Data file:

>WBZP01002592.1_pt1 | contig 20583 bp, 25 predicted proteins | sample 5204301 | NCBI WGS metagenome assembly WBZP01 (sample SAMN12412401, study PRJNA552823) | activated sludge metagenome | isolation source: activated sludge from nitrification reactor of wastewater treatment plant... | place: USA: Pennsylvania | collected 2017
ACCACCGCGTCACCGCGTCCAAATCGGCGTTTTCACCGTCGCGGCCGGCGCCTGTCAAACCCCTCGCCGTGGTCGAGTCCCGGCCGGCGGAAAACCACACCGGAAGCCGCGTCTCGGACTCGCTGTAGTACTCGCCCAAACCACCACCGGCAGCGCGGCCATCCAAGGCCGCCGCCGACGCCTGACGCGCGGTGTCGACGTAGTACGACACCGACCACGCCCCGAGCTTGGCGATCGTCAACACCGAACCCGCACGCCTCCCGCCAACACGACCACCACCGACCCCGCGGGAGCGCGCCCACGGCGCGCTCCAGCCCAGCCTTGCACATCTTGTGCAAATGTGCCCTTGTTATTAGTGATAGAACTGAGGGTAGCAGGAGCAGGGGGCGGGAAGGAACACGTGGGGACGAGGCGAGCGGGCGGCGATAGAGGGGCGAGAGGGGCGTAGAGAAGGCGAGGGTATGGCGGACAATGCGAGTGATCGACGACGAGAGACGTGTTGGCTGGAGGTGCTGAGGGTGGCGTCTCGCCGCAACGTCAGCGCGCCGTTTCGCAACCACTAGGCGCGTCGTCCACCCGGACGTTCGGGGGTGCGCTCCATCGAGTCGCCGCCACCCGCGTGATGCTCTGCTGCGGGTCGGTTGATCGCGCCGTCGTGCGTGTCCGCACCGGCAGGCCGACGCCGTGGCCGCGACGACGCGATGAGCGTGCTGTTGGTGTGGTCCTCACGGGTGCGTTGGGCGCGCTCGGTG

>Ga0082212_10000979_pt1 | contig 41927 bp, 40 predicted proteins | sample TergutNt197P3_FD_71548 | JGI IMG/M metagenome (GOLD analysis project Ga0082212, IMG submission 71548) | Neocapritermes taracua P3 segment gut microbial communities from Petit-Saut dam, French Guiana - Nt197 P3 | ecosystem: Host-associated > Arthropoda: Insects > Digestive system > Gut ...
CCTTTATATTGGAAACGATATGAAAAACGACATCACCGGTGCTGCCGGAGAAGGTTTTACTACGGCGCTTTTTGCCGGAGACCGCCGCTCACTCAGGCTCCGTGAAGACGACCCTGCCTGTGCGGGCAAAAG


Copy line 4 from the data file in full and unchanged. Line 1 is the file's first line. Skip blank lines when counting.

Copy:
CCTTTATATTGGAAACGATATGAAAAACGACATCACCGGTGCTGCCGGAGAAGGTTTTACTACGGCGCTTTTTGCCGGAGACCGCCGCTCACTCAGGCTCCGTGAAGACGACCCTGCCTGTGCGGGCAAAAG